The purpose of surety bonds is twofold. First, to encourage an obligee to enter into a contract with the principal. A party will be more likely to enter in a contract if they have some assurance that the principal will perform their part of the bargain. A principal who is backed by surety is generally held to be more trustworthy.
Second, a surety bond serves to encourage the principal to obey the contract. A principal is also more likely to perform their duties if they know that a third party has vouched for their credibility.
Surety bonds are commonly used in connection with:
- Mortgages (“Mortgage Broker Bonds”)
- Notary Bonds
- Auto Dealer Bonds- this is the most common form of surety bond
- Construction contractor’s bonds (these are also very common and contain several subcategories, such as performance and payment bonds, bid bonds, and maintenance bonds)
- Court bonds arising out of litigation
Thus, surety bonds may be used to secure performance in any situation where one party owes a debt or contract duties to another.
If the principal fails to fulfill their contract duties, what happens is that the obligee will then recover their losses using the funds provided by the surety. They will usually be able to recover lost profits, but in some jurisdictions, recovery is limited to the bond amount. The obligee is usually required to pay yearly premiums in order to have the funds available in the event of a breach.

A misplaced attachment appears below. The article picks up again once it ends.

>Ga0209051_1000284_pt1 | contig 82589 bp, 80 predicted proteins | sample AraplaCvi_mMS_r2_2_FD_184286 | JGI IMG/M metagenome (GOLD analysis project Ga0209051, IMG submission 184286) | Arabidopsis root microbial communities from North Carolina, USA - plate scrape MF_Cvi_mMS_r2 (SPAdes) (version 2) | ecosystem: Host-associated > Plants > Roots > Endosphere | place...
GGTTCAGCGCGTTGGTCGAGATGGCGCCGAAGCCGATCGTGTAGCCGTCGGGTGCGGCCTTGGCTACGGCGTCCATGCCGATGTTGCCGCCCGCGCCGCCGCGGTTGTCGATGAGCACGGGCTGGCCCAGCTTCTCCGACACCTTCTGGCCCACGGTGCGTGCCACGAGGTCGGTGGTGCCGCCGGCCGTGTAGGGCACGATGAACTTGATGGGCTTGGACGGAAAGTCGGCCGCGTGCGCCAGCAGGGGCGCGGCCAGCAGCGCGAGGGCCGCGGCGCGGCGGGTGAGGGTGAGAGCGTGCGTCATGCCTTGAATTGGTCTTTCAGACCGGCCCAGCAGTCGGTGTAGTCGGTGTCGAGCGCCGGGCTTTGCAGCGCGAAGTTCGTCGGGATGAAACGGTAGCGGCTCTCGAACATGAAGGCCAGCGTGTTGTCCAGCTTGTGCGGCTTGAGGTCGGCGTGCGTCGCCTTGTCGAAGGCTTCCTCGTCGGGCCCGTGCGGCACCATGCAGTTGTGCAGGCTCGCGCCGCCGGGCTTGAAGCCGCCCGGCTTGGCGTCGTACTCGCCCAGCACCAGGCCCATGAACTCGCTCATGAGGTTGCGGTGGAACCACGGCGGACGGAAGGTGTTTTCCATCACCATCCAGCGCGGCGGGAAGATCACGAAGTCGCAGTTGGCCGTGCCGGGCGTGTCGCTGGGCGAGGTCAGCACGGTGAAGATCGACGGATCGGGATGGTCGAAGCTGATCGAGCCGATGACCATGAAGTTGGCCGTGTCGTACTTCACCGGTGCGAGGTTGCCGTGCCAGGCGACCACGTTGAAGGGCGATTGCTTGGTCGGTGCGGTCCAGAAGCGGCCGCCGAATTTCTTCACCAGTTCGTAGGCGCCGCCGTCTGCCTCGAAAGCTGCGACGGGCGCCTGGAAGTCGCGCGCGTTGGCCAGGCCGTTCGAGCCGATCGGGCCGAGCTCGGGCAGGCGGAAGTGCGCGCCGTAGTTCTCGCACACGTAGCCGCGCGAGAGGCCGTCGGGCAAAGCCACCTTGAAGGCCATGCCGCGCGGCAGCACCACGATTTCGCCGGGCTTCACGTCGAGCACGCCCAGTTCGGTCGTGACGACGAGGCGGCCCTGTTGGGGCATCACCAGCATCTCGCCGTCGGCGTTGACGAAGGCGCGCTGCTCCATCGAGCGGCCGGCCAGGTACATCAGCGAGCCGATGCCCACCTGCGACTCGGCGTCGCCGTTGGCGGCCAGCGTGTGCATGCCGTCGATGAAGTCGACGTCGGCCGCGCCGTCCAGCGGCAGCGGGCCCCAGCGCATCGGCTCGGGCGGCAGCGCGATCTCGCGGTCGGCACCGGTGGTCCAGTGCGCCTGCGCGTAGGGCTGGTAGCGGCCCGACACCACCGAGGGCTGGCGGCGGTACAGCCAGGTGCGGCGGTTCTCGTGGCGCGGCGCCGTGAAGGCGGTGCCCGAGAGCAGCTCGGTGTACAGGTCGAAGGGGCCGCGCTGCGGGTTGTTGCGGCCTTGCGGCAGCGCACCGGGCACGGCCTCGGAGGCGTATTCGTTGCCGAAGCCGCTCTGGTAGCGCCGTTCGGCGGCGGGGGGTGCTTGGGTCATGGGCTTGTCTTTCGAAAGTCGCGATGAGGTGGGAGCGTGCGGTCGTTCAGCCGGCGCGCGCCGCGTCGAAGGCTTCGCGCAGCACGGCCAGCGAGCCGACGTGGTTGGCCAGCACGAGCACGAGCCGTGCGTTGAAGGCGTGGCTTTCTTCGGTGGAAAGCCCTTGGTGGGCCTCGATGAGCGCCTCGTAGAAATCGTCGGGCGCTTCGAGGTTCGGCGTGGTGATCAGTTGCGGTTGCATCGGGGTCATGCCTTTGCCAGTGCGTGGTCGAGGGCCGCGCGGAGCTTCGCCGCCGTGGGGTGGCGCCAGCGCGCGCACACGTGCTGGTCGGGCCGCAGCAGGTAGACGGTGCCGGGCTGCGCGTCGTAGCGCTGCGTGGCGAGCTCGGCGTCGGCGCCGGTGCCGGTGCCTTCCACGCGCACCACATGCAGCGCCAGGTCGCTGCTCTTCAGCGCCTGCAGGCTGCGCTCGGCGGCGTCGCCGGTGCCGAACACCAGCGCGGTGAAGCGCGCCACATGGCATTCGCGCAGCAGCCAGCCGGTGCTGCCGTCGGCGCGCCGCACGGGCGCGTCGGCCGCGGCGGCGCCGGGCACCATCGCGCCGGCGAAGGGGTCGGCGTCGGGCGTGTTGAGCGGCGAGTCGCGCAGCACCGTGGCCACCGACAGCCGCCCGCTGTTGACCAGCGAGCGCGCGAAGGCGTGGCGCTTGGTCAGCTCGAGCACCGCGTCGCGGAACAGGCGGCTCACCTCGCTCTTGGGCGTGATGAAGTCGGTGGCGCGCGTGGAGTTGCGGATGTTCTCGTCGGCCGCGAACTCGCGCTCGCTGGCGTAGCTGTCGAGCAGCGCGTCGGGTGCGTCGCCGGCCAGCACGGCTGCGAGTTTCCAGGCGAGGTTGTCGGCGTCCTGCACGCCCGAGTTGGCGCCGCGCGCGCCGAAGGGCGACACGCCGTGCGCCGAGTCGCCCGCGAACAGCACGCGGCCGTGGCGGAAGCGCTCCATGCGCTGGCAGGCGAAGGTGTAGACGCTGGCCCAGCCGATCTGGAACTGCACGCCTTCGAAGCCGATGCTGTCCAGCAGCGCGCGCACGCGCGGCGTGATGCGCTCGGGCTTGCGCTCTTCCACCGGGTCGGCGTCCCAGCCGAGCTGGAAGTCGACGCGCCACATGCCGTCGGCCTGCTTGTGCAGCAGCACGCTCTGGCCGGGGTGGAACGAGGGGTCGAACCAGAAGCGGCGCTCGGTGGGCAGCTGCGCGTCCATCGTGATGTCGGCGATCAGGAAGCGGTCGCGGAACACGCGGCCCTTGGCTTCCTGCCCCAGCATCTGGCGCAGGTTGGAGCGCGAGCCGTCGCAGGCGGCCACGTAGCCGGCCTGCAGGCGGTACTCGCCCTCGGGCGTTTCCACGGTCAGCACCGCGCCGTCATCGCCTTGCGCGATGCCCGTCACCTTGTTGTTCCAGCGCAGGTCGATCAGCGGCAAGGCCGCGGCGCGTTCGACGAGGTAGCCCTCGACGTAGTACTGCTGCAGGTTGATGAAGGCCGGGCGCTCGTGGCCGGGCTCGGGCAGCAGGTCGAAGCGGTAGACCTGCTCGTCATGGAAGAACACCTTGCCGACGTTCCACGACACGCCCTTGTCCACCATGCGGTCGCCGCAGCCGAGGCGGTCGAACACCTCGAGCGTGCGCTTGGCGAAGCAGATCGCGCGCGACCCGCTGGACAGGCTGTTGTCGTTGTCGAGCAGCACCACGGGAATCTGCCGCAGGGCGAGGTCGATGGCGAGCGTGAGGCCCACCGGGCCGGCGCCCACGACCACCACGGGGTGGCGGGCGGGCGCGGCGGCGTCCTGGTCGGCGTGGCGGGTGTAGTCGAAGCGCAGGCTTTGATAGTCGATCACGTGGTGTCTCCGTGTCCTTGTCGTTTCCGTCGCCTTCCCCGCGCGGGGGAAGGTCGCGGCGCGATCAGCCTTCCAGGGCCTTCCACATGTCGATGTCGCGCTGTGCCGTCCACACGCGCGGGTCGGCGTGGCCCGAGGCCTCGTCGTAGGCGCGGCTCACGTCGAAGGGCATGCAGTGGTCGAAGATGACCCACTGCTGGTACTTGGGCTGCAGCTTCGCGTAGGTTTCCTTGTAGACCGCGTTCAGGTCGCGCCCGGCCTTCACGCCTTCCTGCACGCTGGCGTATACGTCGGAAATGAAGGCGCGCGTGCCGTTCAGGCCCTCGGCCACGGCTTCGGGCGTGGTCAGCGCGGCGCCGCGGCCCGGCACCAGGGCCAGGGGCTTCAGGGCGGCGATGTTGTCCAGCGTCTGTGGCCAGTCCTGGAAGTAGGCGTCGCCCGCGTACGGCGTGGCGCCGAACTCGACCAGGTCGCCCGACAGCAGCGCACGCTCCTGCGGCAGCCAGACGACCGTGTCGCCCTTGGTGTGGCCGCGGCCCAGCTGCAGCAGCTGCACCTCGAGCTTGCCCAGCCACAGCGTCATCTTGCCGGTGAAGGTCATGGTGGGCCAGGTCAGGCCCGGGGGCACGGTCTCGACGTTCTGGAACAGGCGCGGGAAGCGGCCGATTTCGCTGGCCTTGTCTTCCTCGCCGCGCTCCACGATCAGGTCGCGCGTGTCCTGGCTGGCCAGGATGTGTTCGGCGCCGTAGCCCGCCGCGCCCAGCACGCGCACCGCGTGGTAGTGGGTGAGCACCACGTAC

The surety will then turn to the principal in order to be repaid for their financial backing. The surety can also recover other costs from the principal such as litigation fees and court costs, if necessary.
Sometimes it happens that the obligee fails to render payment to the surety. If this occurs, a lawsuit may follow compelling the obligee to render payments to the surety. If the principal is still unable to render payments, a lien may be placed on their property in order to recover the payments.
Whether you are the obligee, principal, or surety in a contract, it is important that you consider working closely with a lawyer during negotiations. An estate attorney can help make sure that you understand the requirements and duties of the various parties. Your lawyer can help you draft and review the surety agreement in a manner that meets the needs of each party. Also, in the event of a lawsuit, your lawyer can advise you on how to recover your losses.